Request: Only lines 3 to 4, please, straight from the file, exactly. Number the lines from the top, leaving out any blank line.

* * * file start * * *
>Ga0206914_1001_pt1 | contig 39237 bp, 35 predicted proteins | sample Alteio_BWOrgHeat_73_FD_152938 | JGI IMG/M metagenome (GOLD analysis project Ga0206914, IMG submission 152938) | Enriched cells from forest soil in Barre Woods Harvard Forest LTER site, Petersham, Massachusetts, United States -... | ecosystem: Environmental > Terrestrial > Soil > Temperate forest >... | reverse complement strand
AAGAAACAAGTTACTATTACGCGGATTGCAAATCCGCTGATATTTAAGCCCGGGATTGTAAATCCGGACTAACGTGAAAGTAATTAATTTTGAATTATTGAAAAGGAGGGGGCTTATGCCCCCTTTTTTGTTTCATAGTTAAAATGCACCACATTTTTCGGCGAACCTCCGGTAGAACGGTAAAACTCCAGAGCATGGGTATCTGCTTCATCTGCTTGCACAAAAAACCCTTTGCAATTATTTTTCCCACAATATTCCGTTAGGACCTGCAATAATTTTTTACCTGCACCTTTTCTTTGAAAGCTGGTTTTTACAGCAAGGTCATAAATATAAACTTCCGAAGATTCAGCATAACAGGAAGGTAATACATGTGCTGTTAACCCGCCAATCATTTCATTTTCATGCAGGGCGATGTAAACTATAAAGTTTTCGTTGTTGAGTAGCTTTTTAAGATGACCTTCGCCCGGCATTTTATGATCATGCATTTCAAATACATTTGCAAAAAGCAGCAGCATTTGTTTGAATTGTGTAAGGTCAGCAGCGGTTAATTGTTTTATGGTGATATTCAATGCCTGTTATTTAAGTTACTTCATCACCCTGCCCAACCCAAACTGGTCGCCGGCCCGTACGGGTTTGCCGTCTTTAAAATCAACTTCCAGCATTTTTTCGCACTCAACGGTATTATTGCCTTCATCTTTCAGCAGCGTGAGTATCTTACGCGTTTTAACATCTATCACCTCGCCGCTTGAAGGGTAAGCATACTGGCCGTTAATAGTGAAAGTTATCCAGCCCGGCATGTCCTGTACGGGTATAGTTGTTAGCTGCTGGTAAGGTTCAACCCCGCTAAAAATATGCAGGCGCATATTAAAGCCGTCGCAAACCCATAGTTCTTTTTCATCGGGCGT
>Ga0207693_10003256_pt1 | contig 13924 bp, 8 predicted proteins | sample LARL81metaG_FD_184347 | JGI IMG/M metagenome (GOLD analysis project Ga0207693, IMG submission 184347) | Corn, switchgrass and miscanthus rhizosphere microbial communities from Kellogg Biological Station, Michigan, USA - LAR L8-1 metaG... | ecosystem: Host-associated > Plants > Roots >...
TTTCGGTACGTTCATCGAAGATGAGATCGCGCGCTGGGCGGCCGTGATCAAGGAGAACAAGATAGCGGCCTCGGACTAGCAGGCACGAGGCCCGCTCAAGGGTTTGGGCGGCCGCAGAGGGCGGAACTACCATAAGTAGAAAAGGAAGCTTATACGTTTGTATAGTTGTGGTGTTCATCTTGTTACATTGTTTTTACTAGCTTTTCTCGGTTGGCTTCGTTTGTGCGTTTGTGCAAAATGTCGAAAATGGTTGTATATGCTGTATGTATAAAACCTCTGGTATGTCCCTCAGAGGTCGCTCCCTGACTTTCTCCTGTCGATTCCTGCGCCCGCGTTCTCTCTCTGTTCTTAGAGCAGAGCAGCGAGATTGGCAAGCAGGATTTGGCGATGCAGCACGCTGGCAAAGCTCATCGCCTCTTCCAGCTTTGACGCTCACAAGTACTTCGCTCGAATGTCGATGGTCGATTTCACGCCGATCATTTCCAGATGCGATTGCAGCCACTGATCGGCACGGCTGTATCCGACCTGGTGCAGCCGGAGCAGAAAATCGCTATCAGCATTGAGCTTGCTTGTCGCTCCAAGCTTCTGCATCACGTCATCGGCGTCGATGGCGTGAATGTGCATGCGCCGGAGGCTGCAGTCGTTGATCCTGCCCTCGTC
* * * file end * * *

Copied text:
>Ga0207693_10003256_pt1 | contig 13924 bp, 8 predicted proteins | sample LARL81metaG_FD_184347 | JGI IMG/M metagenome (GOLD analysis project Ga0207693, IMG submission 184347) | Corn, switchgrass and miscanthus rhizosphere microbial communities from Kellogg Biological Station, Michigan, USA - LAR L8-1 metaG... | ecosystem: Host-associated > Plants > Roots >...
TTTCGGTACGTTCATCGAAGATGAGATCGCGCGCTGGGCGGCCGTGATCAAGGAGAACAAGATAGCGGCCTCGGACTAGCAGGCACGAGGCCCGCTCAAGGGTTTGGGCGGCCGCAGAGGGCGGAACTACCATAAGTAGAAAAGGAAGCTTATACGTTTGTATAGTTGTGGTGTTCATCTTGTTACATTGTTTTTACTAGCTTTTCTCGGTTGGCTTCGTTTGTGCGTTTGTGCAAAATGTCGAAAATGGTTGTATATGCTGTATGTATAAAACCTCTGGTATGTCCCTCAGAGGTCGCTCCCTGACTTTCTCCTGTCGATTCCTGCGCCCGCGTTCTCTCTCTGTTCTTAGAGCAGAGCAGCGAGATTGGCAAGCAGGATTTGGCGATGCAGCACGCTGGCAAAGCTCATCGCCTCTTCCAGCTTTGACGCTCACAAGTACTTCGCTCGAATGTCGATGGTCGATTTCACGCCGATCATTTCCAGATGCGATTGCAGCCACTGATCGGCACGGCTGTATCCGACCTGGTGCAGCCGGAGCAGAAAATCGCTATCAGCATTGAGCTTGCTTGTCGCTCCAAGCTTCTGCATCACGTCATCGGCGTCGATGGCGTGAATGTGCATGCGCCGGAGGCTGCAGTCGTTGATCCTGCCCTCGTC